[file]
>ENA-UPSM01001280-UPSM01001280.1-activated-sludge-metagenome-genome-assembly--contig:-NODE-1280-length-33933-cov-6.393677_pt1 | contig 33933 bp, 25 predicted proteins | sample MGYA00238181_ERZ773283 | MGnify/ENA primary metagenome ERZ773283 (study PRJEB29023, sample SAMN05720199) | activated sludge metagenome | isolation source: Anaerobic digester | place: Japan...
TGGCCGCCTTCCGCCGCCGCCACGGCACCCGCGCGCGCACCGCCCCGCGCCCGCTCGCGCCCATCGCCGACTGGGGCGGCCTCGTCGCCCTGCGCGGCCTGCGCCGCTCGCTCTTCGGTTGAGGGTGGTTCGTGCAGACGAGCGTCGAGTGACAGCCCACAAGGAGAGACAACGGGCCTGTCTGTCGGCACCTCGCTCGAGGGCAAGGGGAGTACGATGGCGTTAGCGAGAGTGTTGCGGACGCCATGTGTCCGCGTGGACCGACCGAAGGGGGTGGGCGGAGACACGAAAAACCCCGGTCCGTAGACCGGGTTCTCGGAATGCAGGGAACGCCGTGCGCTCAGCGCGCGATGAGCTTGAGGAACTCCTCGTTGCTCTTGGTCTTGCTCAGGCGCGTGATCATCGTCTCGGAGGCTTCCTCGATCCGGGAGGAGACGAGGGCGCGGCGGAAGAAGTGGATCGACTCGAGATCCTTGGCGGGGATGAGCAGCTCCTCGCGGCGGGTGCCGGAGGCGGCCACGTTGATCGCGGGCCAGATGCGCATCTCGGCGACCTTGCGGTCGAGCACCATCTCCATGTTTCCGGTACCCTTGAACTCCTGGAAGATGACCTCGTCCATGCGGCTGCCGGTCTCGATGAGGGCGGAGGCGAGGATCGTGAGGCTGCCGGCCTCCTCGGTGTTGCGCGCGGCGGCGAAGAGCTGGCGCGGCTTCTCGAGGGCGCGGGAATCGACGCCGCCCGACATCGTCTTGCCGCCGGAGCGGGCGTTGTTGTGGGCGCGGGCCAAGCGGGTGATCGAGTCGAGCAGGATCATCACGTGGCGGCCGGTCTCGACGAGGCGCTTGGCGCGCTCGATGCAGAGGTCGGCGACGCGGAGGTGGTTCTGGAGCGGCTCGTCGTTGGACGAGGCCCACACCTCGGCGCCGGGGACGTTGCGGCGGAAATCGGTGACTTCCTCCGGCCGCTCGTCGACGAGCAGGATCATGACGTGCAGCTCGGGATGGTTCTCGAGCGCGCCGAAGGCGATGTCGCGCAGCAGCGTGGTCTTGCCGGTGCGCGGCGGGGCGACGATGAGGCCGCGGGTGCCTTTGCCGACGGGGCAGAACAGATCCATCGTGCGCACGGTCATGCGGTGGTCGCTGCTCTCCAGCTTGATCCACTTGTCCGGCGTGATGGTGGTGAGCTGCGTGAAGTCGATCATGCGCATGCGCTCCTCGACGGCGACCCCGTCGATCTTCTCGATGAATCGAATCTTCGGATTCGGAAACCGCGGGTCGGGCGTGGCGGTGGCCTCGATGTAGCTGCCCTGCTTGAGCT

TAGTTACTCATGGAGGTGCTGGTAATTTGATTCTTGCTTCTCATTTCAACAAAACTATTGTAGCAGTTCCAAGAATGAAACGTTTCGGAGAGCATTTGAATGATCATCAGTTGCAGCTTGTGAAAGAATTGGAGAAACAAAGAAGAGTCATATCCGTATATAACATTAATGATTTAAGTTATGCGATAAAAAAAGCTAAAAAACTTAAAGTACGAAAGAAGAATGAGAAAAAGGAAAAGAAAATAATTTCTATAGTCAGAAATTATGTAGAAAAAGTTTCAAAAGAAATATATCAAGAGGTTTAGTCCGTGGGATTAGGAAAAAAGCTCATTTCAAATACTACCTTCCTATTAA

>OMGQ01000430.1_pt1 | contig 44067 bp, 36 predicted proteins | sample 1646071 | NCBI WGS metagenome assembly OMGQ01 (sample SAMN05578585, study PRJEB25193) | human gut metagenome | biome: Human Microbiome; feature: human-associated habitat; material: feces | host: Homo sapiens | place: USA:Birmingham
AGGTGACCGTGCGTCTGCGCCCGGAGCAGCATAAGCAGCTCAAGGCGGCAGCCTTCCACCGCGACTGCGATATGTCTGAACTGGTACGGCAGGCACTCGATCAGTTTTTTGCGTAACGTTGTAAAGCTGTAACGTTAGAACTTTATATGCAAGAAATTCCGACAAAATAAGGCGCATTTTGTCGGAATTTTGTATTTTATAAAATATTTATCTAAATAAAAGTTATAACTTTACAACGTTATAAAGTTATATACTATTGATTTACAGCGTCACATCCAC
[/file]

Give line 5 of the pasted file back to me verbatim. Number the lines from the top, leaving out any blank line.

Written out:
AGGTGACCGTGCGTCTGCGCCCGGAGCAGCATAAGCAGCTCAAGGCGGCAGCCTTCCACCGCGACTGCGATATGTCTGAACTGGTACGGCAGGCACTCGATCAGTTTTTTGCGTAACGTTGTAAAGCTGTAACGTTAGAACTTTATATGCAAGAAATTCCGACAAAATAAGGCGCATTTTGTCGGAATTTTGTATTTTATAAAATATTTATCTAAATAAAAGTTATAACTTTACAACGTTATAAAGTTATATACTATTGATTTACAGCGTCACATCCAC